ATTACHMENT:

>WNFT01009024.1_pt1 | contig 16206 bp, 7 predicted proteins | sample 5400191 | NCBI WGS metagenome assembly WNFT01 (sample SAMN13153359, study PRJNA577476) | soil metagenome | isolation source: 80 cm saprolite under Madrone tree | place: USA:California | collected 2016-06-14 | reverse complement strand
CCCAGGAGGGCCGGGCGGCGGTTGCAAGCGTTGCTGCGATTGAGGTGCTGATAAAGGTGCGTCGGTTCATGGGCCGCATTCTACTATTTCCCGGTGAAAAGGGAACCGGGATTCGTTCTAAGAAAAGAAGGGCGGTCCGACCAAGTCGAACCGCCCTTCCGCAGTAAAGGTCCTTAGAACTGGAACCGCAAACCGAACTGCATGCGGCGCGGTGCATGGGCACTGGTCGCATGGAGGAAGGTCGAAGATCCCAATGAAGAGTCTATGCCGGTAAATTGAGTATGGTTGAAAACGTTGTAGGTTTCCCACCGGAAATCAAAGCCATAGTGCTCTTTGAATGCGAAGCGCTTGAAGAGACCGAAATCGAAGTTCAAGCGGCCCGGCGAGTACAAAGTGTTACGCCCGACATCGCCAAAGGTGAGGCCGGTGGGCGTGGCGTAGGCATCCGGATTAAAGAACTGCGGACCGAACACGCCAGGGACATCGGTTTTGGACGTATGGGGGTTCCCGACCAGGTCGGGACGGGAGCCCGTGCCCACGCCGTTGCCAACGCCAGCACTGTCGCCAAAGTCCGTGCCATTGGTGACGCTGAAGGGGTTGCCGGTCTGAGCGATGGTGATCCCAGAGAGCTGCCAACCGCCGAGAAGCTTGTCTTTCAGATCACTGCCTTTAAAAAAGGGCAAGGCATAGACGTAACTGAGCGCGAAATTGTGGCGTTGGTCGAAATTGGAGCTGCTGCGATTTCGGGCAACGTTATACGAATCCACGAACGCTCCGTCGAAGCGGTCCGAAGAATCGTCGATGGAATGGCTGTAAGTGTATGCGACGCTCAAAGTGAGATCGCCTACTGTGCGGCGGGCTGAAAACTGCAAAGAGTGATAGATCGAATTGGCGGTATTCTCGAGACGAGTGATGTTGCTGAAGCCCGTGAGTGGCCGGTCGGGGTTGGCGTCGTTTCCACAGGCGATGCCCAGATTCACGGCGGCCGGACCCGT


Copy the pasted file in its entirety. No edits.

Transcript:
>WNFT01009024.1_pt1 | contig 16206 bp, 7 predicted proteins | sample 5400191 | NCBI WGS metagenome assembly WNFT01 (sample SAMN13153359, study PRJNA577476) | soil metagenome | isolation source: 80 cm saprolite under Madrone tree | place: USA:California | collected 2016-06-14 | reverse complement strand
CCCAGGAGGGCCGGGCGGCGGTTGCAAGCGTTGCTGCGATTGAGGTGCTGATAAAGGTGCGTCGGTTCATGGGCCGCATTCTACTATTTCCCGGTGAAAAGGGAACCGGGATTCGTTCTAAGAAAAGAAGGGCGGTCCGACCAAGTCGAACCGCCCTTCCGCAGTAAAGGTCCTTAGAACTGGAACCGCAAACCGAACTGCATGCGGCGCGGTGCATGGGCACTGGTCGCATGGAGGAAGGTCGAAGATCCCAATGAAGAGTCTATGCCGGTAAATTGAGTATGGTTGAAAACGTTGTAGGTTTCCCACCGGAAATCAAAGCCATAGTGCTCTTTGAATGCGAAGCGCTTGAAGAGACCGAAATCGAAGTTCAAGCGGCCCGGCGAGTACAAAGTGTTACGCCCGACATCGCCAAAGGTGAGGCCGGTGGGCGTGGCGTAGGCATCCGGATTAAAGAACTGCGGACCGAACACGCCAGGGACATCGGTTTTGGACGTATGGGGGTTCCCGACCAGGTCGGGACGGGAGCCCGTGCCCACGCCGTTGCCAACGCCAGCACTGTCGCCAAAGTCCGTGCCATTGGTGACGCTGAAGGGGTTGCCGGTCTGAGCGATGGTGATCCCAGAGAGCTGCCAACCGCCGAGAAGCTTGTCTTTCAGATCACTGCCTTTAAAAAAGGGCAAGGCATAGACGTAACTGAGCGCGAAATTGTGGCGTTGGTCGAAATTGGAGCTGCTGCGATTTCGGGCAACGTTATACGAATCCACGAACGCTCCGTCGAAGCGGTCCGAAGAATCGTCGATGGAATGGCTGTAAGTGTATGCGACGCTCAAAGTGAGATCGCCTACTGTGCGGCGGGCTGAAAACTGCAAAGAGTGATAGATCGAATTGGCGGTATTCTCGAGACGAGTGATGTTGCTGAAGCCCGTGAGTGGCCGGTCGGGGTTGGCGTCGTTTCCACAGGCGATGCCCAGATTCACGGCGGCCGGACCCGT